Home Office's Windrush apology is a 'good start' says Northampton man held in Jamaica for two years

Joe Robinson was prevented from returning from Jamaica in 2009 as a result of the Home Office error.
Joe Robinson was prevented from returning from Jamaica in 2009 as a result of the Home Office error.

A Northampton Windrush migrant says the Home Office's apology to 18 people removed or detained from the country is a "step in the right direction" - though some 164 could have been affected.

Joe Robinson came to England on his mother's passport as a a six-year-old and has lived in Northampton for over 50 years.

But in 2009, on the return home from a family holiday to see his father, he was held at the airport in Jamaica because he could not prove his residency in the UK.

The grandfather-of-three spent the following two years in a Kingston bedsit, unable to provide for himself or see his family.

The 58-year-old is among possibly hundreds of migrants whose landing cards were lost or “shredded” by the Home Office as part of what has come to be known as the Windrush Scandal.

Today, after months of stalemate, home secretary Sajid Javid has apologised to 18 migrants who it says have been wrongfully removed from the country or detained as a result of the blunder.

Any who are not in the UK will be given the option to return and will also be guided to a compensation scheme once it has been established.

The scheme will be open to those who have suffered loss or difficulty as a result of not being able to prove their status in the UK.

However Mr Robinson, who lost his council flat as a result of his inability to return home in 2009, says he is not among the 14 to have received an apology so far.

Mr Javid's statement was immediately overshadowed by the fact the Home Office also acknowledged that it was looking at 164 cases where people had been either wrongly detained, forcibly removed from the country or mistakenly told they must leave the country.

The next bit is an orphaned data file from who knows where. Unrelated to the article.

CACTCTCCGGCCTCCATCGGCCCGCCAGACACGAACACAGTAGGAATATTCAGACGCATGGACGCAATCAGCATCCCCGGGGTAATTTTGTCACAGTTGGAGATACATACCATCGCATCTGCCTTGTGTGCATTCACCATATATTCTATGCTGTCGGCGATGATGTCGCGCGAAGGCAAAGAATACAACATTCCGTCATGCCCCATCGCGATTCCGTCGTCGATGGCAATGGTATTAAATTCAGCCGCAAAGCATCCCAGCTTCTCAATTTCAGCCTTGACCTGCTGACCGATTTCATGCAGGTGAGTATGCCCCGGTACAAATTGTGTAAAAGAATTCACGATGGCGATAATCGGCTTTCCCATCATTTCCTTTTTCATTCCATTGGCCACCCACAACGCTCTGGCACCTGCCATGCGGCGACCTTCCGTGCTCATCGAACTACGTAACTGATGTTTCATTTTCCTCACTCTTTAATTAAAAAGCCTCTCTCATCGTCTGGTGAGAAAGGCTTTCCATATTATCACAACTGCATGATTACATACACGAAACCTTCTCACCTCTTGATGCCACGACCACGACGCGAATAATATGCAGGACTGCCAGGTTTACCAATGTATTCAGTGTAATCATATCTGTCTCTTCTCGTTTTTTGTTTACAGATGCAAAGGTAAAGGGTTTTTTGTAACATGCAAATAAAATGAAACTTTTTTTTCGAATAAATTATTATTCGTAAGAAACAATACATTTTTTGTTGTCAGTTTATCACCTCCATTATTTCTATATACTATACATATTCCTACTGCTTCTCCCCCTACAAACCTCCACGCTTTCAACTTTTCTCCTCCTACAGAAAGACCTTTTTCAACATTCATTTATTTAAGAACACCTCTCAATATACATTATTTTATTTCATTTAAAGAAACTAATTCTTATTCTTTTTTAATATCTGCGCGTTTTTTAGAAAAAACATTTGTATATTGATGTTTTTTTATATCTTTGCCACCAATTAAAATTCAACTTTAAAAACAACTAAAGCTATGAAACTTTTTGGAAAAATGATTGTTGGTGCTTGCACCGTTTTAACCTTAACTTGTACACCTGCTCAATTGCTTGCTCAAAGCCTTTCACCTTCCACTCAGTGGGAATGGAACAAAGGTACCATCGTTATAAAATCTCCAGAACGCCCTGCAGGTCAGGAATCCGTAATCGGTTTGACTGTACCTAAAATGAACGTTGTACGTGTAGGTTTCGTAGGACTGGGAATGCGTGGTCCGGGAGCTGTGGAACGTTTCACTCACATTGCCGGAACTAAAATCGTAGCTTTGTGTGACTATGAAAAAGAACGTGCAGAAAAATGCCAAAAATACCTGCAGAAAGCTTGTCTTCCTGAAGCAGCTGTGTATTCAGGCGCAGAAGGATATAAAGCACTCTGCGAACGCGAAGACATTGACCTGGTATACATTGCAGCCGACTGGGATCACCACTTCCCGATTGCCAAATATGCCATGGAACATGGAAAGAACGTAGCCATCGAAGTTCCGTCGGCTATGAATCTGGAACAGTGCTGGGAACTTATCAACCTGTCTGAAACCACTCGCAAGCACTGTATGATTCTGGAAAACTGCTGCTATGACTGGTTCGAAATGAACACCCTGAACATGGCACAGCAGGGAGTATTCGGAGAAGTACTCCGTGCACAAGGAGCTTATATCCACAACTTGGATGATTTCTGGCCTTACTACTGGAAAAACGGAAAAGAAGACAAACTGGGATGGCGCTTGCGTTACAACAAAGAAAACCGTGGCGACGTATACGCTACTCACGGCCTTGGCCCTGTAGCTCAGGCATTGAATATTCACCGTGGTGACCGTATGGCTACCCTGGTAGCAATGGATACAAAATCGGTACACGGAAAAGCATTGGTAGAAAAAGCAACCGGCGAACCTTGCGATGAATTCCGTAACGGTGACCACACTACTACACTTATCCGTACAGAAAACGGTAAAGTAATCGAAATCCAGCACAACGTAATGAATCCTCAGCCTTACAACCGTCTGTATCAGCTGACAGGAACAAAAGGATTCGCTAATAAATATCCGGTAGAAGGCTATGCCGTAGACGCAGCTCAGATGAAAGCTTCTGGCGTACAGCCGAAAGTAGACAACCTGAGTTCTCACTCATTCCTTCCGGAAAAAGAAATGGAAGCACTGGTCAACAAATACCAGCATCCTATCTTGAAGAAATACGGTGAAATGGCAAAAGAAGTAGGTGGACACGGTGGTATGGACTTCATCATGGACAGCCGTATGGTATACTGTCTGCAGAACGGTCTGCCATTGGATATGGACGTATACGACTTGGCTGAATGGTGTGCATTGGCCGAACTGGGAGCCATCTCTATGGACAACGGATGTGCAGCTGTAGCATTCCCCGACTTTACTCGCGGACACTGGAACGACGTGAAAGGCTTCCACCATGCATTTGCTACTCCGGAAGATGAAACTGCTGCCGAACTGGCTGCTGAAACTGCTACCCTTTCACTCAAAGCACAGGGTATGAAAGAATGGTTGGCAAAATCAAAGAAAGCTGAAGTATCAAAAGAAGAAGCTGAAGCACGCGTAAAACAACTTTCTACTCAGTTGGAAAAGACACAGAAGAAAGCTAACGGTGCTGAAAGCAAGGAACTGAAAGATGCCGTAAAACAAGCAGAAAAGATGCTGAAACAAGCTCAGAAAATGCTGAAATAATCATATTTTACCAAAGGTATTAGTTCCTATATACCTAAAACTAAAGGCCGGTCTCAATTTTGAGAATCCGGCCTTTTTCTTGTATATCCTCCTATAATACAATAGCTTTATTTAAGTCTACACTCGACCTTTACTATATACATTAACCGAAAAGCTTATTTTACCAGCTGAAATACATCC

Officials said the circumstances in which some of the 164 had been detained or encouraged to leave were not yet known, which they said is why official apologies were only being made to 18 people for the moment.

But Mr Robinson said it was a "good start" as there is now real hope he and many others will receive compensation.

"This will help people but it won't make up for it," he said.

"Sometimes I can't sleep at night, I try but it keeps me awake. That was what it was like every night when I was kept over there. I still think about it all the time."

Mr Robinson has been offered a new house by Northampton Borough Council after the Chron revealed he owed the council some £4,000 in rent arrears when he returned from his ordeal in Jamaica.

"I am slowly, slowly, starting to get back ion my feet," he said. "But until this is all over, I will struggle for some time."

Home secretary Sajid Javid said: “The experiences faced by some members of the Windrush generation are completely unacceptable and I am committed to righting the wrongs of the past.

“I would like to personally apologise to those identified in our review and am committed to providing them with the support and compensation they deserve.

“We must do everything we can to ensure that nothing like this happens again – which is why I have asked an independent adviser to look at what lessons we can learn from Windrush.”